Faster economic growth requires determined implementation of policy reforms to promote confidence, investment, competitiveness, entrepreneurship and job creation.
This is according to the recently delivered Medium Term Budget Policy Statement.
With this in mind, Matsi Modise, Chairperson of the South African Startup Act Steering Committee and Vice-Chairperson of SiMODiSA, together with Steering Committee members Tanya van Lill and Shelley Lotz from the Southern African Venture Capital and Private Equity Association (SAVCA), reflect on the policy changes that took place over 2021 and what can be expected in 2022:
Lotz shares that 2021 saw two changes to policy that have had direct impacts on the country’s startups and other ecosystem role players: namely the relaxation of exchange controls for loop structures and the scrapping of Section 12J of the Income Tax Act.
She explains that the former impacts the ability of startups to raise capital offshore, “Prior to the South African Reserve Bank issuing a circular at the beginning of the year, there was a prohibition on creating loop structures.
Now, when a startup wants to raise capital offshore, South African founders, as well as the current South African investors, can swap their shares out into the foreign holding company so that everybody owns shares in the same entity.
While the dispensation allows for loop structures, it only does so under particular circumstances and with certain caveats.
The dispensation also doesn’t allow startups to do this without having to jump through regulatory hoops and request permission from the South African Reserve Bank with the help of lawyers.”
“Additionally, the loop structure needs to be cash settled. Unfortunately, most founders have their cash wrapped up in their businesses, so they don’t really have this on hand to be able to then pay for shares in the holding company.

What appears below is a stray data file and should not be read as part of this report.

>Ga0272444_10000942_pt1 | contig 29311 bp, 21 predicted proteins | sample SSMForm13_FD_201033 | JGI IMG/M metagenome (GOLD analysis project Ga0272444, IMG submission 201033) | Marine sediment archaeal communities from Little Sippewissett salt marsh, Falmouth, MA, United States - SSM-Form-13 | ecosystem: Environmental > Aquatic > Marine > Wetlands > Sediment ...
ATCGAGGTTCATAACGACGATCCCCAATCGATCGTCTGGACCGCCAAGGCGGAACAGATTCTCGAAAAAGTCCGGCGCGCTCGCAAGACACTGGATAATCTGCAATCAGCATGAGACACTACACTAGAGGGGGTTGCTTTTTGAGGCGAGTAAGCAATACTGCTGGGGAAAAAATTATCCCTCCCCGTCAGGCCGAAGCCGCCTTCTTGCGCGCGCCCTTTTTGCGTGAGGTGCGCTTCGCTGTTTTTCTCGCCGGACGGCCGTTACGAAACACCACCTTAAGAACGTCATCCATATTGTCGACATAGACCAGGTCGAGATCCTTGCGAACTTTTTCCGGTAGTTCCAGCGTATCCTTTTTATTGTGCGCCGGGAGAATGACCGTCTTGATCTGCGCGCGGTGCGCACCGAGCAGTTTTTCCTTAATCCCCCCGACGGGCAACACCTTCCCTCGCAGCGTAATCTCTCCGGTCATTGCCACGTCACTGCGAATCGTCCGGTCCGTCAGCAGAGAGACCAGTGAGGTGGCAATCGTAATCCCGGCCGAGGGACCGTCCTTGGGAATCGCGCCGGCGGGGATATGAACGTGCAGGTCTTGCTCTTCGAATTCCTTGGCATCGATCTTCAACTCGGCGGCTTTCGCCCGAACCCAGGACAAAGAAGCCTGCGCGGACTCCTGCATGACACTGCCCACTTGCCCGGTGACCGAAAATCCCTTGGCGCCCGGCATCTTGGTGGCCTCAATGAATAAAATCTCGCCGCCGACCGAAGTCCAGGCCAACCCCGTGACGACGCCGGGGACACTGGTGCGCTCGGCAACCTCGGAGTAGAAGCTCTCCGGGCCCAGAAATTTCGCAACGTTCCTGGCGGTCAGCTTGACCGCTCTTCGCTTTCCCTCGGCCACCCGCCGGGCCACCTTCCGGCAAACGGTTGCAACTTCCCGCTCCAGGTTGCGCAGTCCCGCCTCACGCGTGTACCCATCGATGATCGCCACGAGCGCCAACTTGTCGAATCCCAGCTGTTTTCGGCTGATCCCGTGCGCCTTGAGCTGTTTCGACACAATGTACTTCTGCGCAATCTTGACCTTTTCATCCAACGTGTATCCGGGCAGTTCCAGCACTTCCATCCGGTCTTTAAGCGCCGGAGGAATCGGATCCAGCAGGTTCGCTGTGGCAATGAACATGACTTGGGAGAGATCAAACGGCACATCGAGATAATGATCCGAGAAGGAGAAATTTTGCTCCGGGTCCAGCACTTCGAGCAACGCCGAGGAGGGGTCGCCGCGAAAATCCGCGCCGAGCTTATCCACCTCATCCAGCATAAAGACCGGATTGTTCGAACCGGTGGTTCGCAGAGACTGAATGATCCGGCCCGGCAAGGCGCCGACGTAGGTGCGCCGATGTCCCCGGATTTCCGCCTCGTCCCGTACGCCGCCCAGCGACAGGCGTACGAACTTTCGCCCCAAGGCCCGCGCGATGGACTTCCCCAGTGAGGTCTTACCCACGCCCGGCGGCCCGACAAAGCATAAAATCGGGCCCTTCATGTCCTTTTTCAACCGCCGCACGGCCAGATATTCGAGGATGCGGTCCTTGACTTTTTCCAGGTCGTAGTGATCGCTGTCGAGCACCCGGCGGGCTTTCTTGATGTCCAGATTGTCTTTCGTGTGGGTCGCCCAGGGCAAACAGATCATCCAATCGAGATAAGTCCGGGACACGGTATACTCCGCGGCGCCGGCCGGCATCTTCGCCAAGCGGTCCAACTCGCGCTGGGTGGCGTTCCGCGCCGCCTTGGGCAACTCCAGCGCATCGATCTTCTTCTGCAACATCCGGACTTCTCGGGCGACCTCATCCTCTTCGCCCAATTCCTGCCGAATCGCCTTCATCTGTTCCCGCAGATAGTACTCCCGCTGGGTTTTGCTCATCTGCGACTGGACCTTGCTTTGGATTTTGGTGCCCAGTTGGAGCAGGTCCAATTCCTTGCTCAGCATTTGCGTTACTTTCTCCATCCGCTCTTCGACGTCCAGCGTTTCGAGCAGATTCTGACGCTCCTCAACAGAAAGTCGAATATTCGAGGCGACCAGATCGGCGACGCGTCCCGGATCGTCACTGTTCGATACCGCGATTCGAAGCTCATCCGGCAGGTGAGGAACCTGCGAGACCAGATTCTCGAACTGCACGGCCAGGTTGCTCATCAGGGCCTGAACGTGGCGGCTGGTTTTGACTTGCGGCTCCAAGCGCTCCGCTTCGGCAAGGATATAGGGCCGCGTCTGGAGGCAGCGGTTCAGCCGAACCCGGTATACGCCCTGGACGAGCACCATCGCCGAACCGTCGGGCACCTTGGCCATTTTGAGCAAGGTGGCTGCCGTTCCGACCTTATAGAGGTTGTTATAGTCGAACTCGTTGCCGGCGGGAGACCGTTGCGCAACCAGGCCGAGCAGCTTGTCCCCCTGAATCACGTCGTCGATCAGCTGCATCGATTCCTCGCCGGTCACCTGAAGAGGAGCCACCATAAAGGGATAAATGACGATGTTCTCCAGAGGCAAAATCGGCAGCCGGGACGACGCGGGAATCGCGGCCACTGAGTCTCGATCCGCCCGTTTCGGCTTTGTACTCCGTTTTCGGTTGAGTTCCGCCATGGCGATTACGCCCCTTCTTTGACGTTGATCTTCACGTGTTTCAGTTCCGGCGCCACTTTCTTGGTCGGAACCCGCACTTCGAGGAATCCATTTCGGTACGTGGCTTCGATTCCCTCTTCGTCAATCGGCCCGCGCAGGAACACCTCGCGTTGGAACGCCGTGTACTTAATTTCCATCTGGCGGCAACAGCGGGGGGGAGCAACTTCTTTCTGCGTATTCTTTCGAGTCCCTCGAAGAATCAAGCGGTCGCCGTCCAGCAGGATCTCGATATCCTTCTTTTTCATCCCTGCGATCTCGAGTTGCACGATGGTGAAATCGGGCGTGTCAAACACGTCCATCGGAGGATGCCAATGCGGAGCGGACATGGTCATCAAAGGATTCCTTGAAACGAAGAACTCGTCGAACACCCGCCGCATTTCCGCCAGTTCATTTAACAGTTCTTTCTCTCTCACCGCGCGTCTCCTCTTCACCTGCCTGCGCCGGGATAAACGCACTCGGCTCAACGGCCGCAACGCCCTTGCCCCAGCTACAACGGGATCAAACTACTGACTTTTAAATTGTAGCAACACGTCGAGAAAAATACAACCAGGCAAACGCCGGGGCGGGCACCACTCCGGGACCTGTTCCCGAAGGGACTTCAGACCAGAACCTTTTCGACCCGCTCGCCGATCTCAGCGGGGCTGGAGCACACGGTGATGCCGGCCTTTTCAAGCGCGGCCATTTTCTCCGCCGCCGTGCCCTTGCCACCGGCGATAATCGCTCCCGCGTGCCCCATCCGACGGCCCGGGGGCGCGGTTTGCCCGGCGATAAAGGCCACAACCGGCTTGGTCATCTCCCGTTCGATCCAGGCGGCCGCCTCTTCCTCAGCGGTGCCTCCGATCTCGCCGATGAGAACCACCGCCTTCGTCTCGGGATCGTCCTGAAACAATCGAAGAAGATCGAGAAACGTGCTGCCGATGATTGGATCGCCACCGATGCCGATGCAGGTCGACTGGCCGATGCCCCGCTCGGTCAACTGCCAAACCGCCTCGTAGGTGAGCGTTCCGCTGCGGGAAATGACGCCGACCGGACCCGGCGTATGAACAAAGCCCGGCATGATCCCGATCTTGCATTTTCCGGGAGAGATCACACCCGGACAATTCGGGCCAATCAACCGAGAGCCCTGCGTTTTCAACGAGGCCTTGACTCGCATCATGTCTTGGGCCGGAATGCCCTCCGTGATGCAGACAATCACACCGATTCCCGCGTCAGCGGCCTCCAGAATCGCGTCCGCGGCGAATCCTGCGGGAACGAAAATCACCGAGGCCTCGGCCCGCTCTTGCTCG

What’s more, while the amount they have to pay out for their shares depends on the amount of investment they receive, they could have to cough up something in the region of R50 million. Plus, when this happens, a tax event is triggered,” adds van Lill.
In 2022, it is hoped that National Treasury and the South African Reserve Bank will consider these challenges and implement further exchange control relaxations.
“We would also like to see Treasury provide rollover relief to startups which essentially is the deferral of capital gains tax until a later stage when the entrepreneur actually gets some cash in,” shares Lotz.
On the discontinuation of Section 12J, van Lill says that as this was a tax incentive to make investing in venture capital (VC) more attractive, this will make it more difficult for local VC fund managers to raise funds to invest in startups.
“However, one of the policy recommendations contained in the SA Startup Act framework which was made public earlier this year was for tax breaks and/ or tax incentives to allow for more investment into the VC industry.
It cites Section 12J as an example, urging policymakers to take the lessons learnt from what didn’t work, and to be narrower in the definition of the actual incentive while also re-introducing a version of Section 12J that will also benefit both National Treasury and the VC community.”
Modise shares that the recommendations on policy changes or government interventions covered by the Startup Act aim to eliminate the red tape obstructing the growth of startups.
“However, they are not new. What we have been able to do is correlate them under one umbrella. If we want more innovation-driven startups to drive economic growth and job creation, we have to start working on them now.
“In the new year, the SA Startup Act steering committee will be working on coalition building and making it easier for more people to get involved, to have a voice, to interact and to engage around matters that impact them.
We will also be educating startups and the ecosystem about the policy and regulatory issues that they will encounter as they scale. Additionally, we will be having more interactions with stakeholders and members of the public. “
Lotz concludes by saying, “Even though policymakers seem to want to make a difference and make the landscape easier for SMEs and startups, it often doesn’t necessarily translate directly into what comes through in the legislature.
What the Startup Act is trying to do is to highlight the factors that would make a very big difference. There are a number of policy issues that are holding startups back from being able to create jobs and economic growth. My hope, is that in 2022, we will see changes to policy that will create a more enabling environment for the country’s startups.”
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